A Brief Review of Arushi Raina's WHEN MORNING COMES

A Brief Review of Arushi Raina’s WHEN MORNING COMES

South Africa in 1976 was boiling over with racial tension and discrimination. With the system of apartheid in full swing, Black South Africans endured pass laws limiting their mobility, segregated services, shameful educational systems, and undeserved, extreme violence on a daily basis. This is the backdrop for Arushi Raina’s powerful novel When Morning Comes.  

A Brief Review of Arushi Raina's WHEN MORNING COMES
The author, Arushi Raina.

Black South Africans defied the oppression of apartheid at every turn. Perhaps the most intense resistance events occurred in Soweto, a township outside of Johannesburg. The main characters of When Morning Comes are four very different young people who become entwined in turmoil as networks of students secretly plan to protest discriminatory educational policies. One of Arushi Raina’s strengths as a writer is how effortlessly she weaves South African history into an intriguing and entertaining coming-of-age narrative. The Soweto Uprising in 1976 was one of the most violent and tragic events in South Africa’s history and Raina’s historical novel teaches the reader about this turbulent history in a way that is gripping and personal.

I was excited to read this book because of my love for South Africa. As a youth, I followed apartheid resistance movements closely in the media and was always struck by the fact that in South Africa, people my age were fighting and dying for the freedoms I took for granted every day. As an adult working on my doctorate, I was able to travel to this beautiful country many times as I was researching libraries in the province of KwaZulu-Natal. During these travels, I was able to visit many sites of historical significance, including the site where the uprising took place. The time I have spent in South Africa has given me some of my fondest — and most challenging — memories.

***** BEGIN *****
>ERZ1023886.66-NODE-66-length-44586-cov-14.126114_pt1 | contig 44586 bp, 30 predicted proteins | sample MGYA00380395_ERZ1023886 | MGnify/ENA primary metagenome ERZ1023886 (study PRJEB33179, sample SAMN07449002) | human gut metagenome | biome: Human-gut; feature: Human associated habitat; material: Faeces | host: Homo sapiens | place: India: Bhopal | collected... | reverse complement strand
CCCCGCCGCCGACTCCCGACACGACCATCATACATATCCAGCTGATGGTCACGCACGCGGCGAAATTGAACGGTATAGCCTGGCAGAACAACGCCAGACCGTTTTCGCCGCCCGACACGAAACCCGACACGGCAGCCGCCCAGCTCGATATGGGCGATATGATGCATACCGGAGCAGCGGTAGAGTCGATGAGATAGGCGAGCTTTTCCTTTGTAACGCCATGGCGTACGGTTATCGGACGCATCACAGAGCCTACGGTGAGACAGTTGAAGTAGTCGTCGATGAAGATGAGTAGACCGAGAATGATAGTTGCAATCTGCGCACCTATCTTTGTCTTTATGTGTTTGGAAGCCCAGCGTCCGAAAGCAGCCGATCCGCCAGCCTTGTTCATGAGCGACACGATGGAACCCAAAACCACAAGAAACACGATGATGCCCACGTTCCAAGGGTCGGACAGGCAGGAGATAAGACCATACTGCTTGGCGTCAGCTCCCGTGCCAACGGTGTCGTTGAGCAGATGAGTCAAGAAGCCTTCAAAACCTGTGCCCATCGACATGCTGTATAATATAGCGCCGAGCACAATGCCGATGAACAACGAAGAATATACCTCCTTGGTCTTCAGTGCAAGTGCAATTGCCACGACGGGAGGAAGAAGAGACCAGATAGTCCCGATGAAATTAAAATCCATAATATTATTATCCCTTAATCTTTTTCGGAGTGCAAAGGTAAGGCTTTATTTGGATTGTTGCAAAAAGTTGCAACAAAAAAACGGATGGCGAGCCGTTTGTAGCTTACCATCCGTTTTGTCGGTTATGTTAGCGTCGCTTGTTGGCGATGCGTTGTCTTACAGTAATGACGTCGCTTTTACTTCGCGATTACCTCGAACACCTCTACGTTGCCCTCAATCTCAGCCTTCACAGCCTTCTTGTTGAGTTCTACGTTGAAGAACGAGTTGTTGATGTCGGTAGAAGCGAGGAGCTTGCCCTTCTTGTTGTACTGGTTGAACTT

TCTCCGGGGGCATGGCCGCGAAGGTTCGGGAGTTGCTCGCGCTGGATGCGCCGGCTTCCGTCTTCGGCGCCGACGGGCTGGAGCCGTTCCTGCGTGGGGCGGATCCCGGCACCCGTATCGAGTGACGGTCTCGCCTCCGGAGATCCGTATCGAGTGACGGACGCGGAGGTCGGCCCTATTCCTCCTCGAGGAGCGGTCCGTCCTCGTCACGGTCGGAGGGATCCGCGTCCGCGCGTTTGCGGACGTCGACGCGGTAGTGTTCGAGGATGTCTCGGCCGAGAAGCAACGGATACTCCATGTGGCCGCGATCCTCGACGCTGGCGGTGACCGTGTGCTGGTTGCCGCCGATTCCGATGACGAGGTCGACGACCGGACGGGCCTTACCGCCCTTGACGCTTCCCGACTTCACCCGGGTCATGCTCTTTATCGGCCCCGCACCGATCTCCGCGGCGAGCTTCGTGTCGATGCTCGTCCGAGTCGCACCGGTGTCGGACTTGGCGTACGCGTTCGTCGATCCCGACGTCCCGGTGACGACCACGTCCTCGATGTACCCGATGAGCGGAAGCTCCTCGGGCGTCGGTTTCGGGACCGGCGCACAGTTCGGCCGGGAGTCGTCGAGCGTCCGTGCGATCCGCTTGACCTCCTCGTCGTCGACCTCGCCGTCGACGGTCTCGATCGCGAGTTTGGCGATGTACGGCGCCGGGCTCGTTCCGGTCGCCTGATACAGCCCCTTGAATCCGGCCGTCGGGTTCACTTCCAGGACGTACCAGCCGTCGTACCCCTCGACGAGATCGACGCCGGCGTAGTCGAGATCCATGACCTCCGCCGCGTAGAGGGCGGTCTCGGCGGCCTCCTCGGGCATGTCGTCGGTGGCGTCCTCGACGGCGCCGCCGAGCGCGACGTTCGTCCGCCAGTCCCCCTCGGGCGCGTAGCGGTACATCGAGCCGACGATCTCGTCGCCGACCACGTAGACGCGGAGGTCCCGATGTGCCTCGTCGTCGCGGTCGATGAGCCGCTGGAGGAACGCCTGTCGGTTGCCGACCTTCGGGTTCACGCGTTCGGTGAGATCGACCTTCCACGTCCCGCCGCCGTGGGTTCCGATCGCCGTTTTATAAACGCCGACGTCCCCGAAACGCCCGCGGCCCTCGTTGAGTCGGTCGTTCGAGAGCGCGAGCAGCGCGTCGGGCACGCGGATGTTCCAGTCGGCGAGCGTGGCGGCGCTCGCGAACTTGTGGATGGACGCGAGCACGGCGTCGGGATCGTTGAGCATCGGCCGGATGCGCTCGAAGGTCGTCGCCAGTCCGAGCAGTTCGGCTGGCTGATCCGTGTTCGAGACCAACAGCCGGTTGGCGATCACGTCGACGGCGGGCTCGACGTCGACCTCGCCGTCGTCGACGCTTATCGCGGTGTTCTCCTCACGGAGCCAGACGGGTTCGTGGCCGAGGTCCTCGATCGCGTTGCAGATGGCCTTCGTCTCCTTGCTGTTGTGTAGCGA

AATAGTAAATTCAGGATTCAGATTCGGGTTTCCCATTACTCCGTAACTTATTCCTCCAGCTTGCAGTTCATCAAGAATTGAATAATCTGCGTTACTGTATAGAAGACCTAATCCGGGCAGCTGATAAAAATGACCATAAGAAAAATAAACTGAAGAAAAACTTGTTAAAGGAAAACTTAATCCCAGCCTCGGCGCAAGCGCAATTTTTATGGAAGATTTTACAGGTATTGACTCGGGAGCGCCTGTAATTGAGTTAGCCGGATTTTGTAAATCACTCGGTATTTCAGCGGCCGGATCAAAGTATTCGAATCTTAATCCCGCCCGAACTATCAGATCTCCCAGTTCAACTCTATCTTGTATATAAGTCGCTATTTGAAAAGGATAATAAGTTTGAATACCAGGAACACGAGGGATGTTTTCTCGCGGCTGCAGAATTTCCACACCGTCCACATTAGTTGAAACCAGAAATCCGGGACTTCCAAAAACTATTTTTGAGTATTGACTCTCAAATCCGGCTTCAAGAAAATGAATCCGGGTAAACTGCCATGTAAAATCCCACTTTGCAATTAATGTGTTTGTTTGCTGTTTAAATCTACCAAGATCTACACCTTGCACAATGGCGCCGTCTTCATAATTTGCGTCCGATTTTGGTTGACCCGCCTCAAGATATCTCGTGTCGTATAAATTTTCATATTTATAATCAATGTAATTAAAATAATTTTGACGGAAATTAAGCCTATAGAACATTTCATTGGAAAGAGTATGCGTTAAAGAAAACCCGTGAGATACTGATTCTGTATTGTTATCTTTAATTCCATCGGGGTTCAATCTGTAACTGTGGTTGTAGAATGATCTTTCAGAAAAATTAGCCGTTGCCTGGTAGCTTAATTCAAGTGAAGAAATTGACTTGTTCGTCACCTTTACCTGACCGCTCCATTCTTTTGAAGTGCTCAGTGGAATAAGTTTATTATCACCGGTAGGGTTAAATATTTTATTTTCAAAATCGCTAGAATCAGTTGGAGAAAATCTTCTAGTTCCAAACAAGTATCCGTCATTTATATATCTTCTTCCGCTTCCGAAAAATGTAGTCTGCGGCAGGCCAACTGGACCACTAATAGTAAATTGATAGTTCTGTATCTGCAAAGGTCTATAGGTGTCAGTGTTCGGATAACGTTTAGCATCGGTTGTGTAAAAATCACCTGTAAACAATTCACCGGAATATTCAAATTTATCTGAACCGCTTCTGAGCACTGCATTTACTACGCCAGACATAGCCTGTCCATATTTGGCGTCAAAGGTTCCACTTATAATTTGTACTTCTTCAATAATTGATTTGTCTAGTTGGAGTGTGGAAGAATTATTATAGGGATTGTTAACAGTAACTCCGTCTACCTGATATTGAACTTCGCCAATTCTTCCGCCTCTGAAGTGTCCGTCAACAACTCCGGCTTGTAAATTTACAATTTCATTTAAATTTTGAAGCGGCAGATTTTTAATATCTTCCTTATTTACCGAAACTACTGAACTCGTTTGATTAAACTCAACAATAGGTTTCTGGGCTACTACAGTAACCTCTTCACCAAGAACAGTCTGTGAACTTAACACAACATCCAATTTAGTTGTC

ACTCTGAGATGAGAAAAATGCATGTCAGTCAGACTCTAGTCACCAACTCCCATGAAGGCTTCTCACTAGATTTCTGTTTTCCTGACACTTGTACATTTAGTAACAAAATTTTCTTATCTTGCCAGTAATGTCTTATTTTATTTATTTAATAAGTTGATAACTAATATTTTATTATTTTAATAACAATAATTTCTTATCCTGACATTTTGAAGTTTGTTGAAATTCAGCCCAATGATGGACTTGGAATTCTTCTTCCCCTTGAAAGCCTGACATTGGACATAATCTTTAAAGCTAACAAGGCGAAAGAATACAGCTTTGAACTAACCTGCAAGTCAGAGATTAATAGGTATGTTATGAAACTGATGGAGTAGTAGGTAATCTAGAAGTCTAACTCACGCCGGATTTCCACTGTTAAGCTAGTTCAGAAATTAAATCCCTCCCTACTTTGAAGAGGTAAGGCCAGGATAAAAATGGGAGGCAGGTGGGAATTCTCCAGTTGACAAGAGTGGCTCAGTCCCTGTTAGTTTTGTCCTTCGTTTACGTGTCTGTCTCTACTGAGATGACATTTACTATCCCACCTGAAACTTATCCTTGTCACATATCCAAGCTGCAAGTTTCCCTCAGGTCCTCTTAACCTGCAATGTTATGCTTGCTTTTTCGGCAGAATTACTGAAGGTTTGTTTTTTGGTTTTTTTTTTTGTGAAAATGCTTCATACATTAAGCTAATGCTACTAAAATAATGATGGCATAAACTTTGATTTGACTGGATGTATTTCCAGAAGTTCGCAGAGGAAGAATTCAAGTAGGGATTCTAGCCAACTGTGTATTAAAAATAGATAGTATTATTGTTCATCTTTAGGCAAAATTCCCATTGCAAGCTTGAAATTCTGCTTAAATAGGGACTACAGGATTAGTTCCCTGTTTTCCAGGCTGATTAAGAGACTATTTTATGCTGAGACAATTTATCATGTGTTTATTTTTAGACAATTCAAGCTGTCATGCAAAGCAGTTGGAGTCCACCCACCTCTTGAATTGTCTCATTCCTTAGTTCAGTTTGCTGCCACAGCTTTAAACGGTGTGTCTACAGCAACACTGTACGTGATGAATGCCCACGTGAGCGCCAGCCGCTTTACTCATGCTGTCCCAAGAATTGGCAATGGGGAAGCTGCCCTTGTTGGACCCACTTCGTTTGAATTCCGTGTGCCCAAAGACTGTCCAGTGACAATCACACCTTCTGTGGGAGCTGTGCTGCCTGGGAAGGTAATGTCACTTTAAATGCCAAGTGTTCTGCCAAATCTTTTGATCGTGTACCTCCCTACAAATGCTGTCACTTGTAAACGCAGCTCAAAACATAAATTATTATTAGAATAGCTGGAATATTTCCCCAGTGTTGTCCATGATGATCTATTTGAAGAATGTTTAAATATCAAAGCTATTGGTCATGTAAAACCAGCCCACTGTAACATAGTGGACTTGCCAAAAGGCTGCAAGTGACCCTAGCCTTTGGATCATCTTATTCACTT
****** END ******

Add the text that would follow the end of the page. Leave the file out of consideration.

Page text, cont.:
When Morning Comes provides a vivid portrayal of this explosive era in South African history. It is an engaging narrative of friendship, loyalty, and political resistance. Well-written and descriptive, Arushi Raina creates multidimensional characters challenged to make decisions beyond their years. It should spark interest in readers to learn more about the apartheid era of South Africa’s history, as well as speak to those who recognize parallels to today’s world. Highly recommended.

Find Arushi Raina online at http://www.arushiraina.ca/ and on Twitter @Arushi101.

A Brief Review of Arushi Raina's WHEN MORNING COMESSummary:

Title: When Morning Comes
Author: Arushi Raina
Publisher:  Jacana Media
Pages: 232 pages
Publication Date: April 1, 2018
Tags: South Africa, women writers, YA, historical fiction, friendships, coming of age, #OwnVoices
My Rating: Highly recommended


For more information:

Webinar/Interview with Arushi Raina https://youtu.be/JH_1utw2tGk

Book Reviews

Africa Access Review http://africaaccessreview.org/2018/02/when-morning-comes/

Kirkus Review https://www.kirkusreviews.com/book-reviews/arushi-raina/when-morning-comes-raina/

Quill & Quire https://quillandquire.com/review/when-morning-comes/

Sunday Times Books Live


“The June 16 Soweto Youth Uprising” on South African History Online https://www.sahistory.org.za/topic/june-16-soweto-youth-uprising

“’My activism started then’: the Soweto uprising remembered” for The Guardian https://www.theguardian.com/world/2016/jun/16/my-activism-started-then-the-soweto-uprising-remembered

Soweto Student Uprising http://overcomingapartheid.msu.edu/sidebar.php?id=65-258-3


Many thanks to the author and Jacana Media for the complimentary ebook.

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9 thoughts on “A Brief Review of Arushi Raina’s WHEN MORNING COMES

  1. I cannot fathom what it was like to live in such a horrifying, cruel environment. Thoughts of such treatment genuinely turn my stomach.

  2. This sounds highly interesting, and it is so important to see the different perspectives in historical events. Great review!

  3. I think this one is getting added to my TBR …. and apartheid was something I read about outside of my textbooks as well growing up

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